Most video frame were written using Open CV using the VideoWriter::fourcc('p', 'n', 'g', ' '). Using this fourcc make the code work well locally to inject data and extract locally. However, when it is time to transfer using the capture card and the HDMI cable it does not work. Colors are shifted with R, G and B lossing their original value. Also, the format does not let me open the file on the source computer with VLC. However, using the black and white algorithm with VideoWriter::fourcc('a', 'v', 'c', '1') worked well locally even if the format is not loseless. Mostly because each color are not taken the value straigh. It always round it up to the most black or white. Because the range is from 0 to 255, it gives some space to imperfection that we can easily put back.

1pub fn get_bit_from_rgb(rgb: &Vec<u8>) -> bool {
2 let sum: u32 = rgb.iter().map(|x| *x as u32).sum();
3 sum >= (255_u32 * (rgb.len() as u32) / 2)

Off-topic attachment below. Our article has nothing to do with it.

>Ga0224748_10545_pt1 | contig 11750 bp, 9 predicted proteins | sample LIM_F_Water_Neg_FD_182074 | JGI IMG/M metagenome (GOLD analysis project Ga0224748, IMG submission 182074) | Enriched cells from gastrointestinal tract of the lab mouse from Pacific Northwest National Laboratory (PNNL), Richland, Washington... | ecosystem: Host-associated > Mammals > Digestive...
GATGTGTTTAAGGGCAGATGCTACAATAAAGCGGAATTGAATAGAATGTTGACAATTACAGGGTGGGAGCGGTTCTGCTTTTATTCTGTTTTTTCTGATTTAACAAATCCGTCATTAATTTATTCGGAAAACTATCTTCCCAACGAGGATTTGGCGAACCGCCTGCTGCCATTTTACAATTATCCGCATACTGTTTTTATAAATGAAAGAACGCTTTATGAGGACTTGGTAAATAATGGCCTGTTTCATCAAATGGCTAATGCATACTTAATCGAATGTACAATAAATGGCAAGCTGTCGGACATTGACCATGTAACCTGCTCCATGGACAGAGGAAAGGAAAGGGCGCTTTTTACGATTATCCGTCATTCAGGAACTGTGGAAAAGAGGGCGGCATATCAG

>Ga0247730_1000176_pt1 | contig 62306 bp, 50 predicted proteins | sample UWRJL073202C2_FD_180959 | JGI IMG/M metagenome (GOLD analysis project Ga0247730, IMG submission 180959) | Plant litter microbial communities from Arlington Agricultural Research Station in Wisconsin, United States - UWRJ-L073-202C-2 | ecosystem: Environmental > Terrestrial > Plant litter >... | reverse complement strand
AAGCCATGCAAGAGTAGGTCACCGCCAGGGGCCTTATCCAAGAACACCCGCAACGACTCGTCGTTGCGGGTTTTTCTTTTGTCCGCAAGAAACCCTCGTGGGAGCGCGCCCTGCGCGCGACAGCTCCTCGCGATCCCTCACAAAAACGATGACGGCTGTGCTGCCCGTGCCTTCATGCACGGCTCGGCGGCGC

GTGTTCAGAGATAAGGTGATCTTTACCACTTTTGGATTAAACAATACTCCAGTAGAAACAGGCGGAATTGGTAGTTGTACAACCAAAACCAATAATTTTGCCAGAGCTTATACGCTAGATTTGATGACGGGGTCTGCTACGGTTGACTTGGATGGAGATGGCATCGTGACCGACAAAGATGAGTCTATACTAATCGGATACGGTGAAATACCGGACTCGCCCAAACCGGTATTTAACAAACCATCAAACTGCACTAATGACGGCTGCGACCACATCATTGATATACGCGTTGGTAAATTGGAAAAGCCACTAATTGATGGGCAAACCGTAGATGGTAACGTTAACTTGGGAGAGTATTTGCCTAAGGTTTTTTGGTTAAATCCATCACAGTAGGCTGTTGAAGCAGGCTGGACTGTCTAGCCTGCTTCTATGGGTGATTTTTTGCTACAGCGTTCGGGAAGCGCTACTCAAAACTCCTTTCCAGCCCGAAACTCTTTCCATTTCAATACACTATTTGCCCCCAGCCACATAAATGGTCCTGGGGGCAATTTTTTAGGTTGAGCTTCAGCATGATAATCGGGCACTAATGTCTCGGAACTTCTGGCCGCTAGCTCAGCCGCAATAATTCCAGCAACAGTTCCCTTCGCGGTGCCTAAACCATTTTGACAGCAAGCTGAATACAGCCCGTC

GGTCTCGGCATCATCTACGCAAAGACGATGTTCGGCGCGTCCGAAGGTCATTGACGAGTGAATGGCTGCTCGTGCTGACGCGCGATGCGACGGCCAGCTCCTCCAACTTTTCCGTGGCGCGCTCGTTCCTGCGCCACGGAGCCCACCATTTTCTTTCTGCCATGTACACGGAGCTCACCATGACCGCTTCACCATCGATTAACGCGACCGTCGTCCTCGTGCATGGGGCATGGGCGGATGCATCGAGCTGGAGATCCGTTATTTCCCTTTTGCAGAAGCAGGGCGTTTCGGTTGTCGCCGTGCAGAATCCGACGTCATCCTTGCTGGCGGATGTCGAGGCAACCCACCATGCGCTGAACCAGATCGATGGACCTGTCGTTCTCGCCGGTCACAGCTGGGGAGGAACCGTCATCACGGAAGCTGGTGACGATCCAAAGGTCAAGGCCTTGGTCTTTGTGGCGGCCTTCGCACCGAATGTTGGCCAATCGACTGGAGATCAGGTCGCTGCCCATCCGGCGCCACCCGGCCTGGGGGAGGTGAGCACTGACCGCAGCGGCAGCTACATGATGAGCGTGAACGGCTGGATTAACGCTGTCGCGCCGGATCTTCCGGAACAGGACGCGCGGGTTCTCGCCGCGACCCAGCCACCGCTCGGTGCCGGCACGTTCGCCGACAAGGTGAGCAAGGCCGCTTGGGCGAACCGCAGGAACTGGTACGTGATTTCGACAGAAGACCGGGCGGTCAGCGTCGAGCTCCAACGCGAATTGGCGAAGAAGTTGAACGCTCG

The function shows that it takes a collection of color (u8 because 0 to 255) and make the sum and divides. So if the color is 10,10,40 instead of 0,0,0 the sum is 60. Then, divided by the amount of color. In that case three. It gives 20. Because 20 is < than half of the to 126 it is considered black.

Video Encoding

To be more faitful to the transmission format, the video encoding is now dynamically chosen depending of the algorithm.

1let fourcc = if options.algo == options::AlgoFrame::RGB {
2 VideoWriter::fourcc('p', 'n', 'g', ' ')
3} else {
4 VideoWriter::fourcc('a', 'v', 'c', '1')

That being said, the RGB solution is and will never be suitable to transfer data without rethinking to a mechanism to bring resiliency on data corruption which happen massively with video compression.

Testing Locally

Injecting a zip file of 13.3 megs produces a video file of 47.1 megs in 5 seconds. The video length is 1 second.

1cargo run --release -- -m inject -i outputs/ -o outputs/test2zip.mp4 --fps 30 --height 1080 --width 1920 --size 1 -p true -a bw

Extracting the zip file takes 15 seconds.

1cargo run --release -- -m extract -i outputs/test2zip.mp4 -o outputs/ --fps 30 --height 1080 --width 1920 --size 1 -p true -a bw

Testing with Capture Card and HDMI